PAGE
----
She likes Southwest Florida, but isn’t sure it’s in the cards for her to stay here.

“Everything’s so expensive here, the housing’s so bleak here,” she said. “It’s only made for the rich.”

Torres is considering getting out of Florida, maybe even leaving the country.

“In Tijuana,” she said, “you can buy a house for $25,000. You can pay people $10 a day to clean your house.”

The situation isn’t likely to turn around soon, she predicted.

“I can feel the recession,” she said, “and it’s going to get worse.”


Jim Rose used to spiff up his 16 rental apartments as fast as he could in order to get them leased out again.

Now Rose, 65, doesn’t worry so much about getting a unit back on the market — it’s likely to take a while to get it leased out.

“I’m sure not in a hurry to refurbish,” he said.

From his vantage point as landlord, he sees what’s happening: a mass exodus of the construction tradesmen and others who rented his $500-a-month efficiencies in Cape Coral.

“In the last three months I’ve lost three tenants,” Rose said. “It wasn’t like the lease was up and they left. They just left. One wrote me a letter; the other two just disappeared.”

It doesn’t help, he said, so many newly-built houses in Cape Coral are on the rental market at fire sale prices.

“There are people desperate to rent their house because they can’t sell it,” he said. “I can rent a three-bedroom house for $650.”

Hard times are here now, Rose said.

“It just finally dawned on me a month ago, man: We’re in a fix here,” he said. “If it’s not a recession, I don’t know what the hell it is.”


Amanda Marquez of Lehigh Acres was laid off from her job with a title company in April 2006 and started doing the math — it turned out she could make it on her own in the same business by closing as few as two or three deals a month.

“Even with the market going down, I’d be OK,” she figured.

After a few months the situation was still tough for her company, New Generation Title.

“I refinanced my house in December 2006, thinking if I can just get past this hump, it’s coming back around. Here I am in August, saying it’s time to cut the strings and say it’s not going to work.”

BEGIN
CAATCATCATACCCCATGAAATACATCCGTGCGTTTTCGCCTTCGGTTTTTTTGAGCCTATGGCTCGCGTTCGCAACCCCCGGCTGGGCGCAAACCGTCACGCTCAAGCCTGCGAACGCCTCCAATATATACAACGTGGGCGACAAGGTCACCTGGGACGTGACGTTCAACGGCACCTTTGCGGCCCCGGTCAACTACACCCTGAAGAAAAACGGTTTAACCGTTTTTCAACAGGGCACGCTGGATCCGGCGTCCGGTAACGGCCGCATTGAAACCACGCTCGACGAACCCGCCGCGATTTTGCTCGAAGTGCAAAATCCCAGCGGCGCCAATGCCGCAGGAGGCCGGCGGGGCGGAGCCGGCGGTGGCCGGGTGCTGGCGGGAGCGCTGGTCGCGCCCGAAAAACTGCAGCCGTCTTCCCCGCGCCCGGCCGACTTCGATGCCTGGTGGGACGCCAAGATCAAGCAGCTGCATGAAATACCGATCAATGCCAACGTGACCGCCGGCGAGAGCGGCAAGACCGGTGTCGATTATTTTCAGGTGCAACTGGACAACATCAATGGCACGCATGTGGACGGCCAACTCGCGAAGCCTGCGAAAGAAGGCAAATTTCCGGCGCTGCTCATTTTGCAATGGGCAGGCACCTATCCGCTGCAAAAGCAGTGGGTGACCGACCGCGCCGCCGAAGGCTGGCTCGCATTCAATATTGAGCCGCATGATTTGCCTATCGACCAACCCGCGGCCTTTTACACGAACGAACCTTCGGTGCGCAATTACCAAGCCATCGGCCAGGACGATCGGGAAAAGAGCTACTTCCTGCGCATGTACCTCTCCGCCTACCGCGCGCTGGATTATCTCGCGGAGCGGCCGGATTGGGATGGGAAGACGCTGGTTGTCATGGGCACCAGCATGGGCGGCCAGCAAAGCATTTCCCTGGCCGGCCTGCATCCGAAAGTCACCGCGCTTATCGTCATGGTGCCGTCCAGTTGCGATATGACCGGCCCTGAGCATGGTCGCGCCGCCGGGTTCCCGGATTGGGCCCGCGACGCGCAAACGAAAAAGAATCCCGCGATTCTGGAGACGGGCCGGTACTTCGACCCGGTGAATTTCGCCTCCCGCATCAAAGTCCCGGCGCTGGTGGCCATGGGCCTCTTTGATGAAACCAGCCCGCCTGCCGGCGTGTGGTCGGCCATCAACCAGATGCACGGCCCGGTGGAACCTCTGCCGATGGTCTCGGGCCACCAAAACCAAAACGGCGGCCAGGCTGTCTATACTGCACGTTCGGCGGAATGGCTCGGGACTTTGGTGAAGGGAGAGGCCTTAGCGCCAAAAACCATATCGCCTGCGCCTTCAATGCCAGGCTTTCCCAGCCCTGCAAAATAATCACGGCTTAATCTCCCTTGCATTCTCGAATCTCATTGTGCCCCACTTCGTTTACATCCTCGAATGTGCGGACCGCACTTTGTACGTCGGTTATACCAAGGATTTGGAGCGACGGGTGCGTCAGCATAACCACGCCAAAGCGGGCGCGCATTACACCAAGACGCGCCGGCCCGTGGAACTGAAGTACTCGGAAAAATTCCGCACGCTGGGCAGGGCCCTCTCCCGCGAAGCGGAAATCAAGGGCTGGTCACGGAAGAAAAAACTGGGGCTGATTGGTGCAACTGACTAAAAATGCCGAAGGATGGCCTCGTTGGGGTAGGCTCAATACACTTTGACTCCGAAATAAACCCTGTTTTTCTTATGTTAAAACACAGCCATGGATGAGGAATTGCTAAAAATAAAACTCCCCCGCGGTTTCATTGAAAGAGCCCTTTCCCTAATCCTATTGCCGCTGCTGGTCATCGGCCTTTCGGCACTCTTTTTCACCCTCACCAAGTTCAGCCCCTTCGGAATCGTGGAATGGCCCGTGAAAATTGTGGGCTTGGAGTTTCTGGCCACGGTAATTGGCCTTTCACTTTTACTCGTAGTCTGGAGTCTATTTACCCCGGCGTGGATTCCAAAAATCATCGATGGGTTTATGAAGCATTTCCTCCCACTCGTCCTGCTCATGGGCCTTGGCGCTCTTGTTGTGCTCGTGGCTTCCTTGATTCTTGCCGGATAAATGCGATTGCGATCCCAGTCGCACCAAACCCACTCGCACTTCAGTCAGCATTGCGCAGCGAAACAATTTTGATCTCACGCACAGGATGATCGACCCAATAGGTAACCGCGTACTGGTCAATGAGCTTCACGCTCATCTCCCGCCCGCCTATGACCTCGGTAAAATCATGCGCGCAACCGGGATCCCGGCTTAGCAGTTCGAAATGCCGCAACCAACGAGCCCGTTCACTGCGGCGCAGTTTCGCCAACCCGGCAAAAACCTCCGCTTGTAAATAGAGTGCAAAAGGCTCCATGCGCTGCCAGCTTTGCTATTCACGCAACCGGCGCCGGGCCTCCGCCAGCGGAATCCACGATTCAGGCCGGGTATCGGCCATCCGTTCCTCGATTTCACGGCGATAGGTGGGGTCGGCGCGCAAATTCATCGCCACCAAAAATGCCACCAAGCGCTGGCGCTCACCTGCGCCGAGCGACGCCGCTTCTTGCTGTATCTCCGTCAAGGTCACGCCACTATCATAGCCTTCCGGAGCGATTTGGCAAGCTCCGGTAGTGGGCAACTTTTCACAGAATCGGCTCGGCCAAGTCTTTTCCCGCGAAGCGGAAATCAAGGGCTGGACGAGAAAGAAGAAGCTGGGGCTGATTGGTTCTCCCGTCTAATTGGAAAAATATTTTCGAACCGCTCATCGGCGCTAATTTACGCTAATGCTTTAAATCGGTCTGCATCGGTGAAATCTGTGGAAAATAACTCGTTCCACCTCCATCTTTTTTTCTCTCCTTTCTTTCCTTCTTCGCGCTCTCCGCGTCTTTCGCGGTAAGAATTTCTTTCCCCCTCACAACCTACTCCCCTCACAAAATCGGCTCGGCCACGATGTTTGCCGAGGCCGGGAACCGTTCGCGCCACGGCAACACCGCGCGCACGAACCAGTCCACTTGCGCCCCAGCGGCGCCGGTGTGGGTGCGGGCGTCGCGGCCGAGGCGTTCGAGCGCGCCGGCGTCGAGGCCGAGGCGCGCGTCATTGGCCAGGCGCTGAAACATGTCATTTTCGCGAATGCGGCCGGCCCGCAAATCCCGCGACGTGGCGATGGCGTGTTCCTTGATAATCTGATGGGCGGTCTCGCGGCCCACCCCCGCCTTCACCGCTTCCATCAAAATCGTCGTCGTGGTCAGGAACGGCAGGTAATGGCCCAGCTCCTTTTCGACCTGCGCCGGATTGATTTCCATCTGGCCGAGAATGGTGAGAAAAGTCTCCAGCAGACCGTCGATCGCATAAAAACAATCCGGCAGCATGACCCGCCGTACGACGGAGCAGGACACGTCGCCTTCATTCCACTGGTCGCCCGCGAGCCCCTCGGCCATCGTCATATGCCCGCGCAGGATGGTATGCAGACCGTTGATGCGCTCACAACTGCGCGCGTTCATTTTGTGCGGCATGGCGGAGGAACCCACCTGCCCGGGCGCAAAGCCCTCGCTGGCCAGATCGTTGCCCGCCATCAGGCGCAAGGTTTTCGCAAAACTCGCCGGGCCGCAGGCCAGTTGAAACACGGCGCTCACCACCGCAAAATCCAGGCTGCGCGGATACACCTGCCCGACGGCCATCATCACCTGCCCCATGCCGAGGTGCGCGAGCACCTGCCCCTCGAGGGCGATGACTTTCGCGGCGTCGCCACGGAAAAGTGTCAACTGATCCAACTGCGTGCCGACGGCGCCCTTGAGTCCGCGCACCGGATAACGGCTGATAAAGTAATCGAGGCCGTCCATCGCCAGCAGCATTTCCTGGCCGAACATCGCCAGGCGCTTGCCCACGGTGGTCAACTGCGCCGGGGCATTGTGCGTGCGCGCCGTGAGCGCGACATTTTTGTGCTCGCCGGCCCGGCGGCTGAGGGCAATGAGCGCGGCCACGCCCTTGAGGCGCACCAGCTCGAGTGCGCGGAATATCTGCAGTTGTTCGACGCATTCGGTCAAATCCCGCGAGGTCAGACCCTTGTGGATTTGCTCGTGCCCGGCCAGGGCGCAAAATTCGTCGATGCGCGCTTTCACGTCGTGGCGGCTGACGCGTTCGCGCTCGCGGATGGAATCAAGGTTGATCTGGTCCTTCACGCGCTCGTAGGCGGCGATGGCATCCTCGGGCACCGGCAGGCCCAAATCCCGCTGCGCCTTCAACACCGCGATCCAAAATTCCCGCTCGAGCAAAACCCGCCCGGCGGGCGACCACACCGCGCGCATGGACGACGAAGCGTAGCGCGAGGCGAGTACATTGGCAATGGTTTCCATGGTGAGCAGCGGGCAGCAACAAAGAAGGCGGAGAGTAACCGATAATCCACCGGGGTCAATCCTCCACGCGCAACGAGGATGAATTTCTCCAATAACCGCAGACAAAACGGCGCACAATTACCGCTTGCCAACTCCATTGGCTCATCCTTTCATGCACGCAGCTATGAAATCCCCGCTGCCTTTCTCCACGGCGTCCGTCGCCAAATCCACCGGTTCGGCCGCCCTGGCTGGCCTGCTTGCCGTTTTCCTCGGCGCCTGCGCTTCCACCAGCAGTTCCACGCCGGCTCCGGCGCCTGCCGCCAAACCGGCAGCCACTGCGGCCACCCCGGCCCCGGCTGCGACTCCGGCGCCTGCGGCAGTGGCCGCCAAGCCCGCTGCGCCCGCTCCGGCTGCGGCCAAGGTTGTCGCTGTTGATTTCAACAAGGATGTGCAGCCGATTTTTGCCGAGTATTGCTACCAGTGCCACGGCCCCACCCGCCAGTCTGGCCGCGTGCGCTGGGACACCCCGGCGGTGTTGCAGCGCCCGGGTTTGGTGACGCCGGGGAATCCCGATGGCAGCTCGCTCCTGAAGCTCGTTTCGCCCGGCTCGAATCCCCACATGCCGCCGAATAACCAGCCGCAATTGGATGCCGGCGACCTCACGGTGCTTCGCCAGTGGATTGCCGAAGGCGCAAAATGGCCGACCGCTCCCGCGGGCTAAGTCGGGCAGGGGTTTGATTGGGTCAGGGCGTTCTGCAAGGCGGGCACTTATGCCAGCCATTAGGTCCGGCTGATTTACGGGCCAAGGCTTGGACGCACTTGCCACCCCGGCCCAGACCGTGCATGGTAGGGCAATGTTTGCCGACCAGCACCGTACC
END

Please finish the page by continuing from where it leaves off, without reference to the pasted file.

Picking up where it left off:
The problem, Marquez said, was “all the contacts I had established left the market when it got scary. Every contact I thought I could draw business from was gone.”

Now Marquez, 25, is seven months pregnant and working for Tax Prep in Cape Coral although she’s also keeping her title company open in case work comes along.

“Should I have seen it coming?” she said. “Yes, I guess I should have. I guess there was a bit of hopefulness.”


Donna Tomassoni of Lehigh Acres got back from vacation three months ago with a funny feeling she might not have her job as an office manager much longer.

She was right.

“When I came back, I said, ‘Do I still have a job?’ They said ‘We’ll have to talk about it,’” Tomassoni said.

Firm Foundation Group, the small real estate company where she worked, was doing a lot less business, Tomassoni said. “They have several properties sitting empty.”

She decided to strike out in a different direction, using her talents to best effect by starting a new business, Organized by Grace.

“I love to get organized,” she said. “When the hard drive crashed, I had to go and get all that organized for tax season. I guess I enjoy doing that.”

So, Tomassoni said, she’s carving out a niche as someone who organizes for a living.

“I’m trying to make contact with real estate brokers: someone’s selling their house and it’s cluttered, I’ll come and de-clutter it so it’s presentable to prospective buyers,” she said. “I know the work is out there. I just have to get the word out.”

Now she’s not making as much money but is a lot happier.

“I guess I just enjoy doing that,” she said.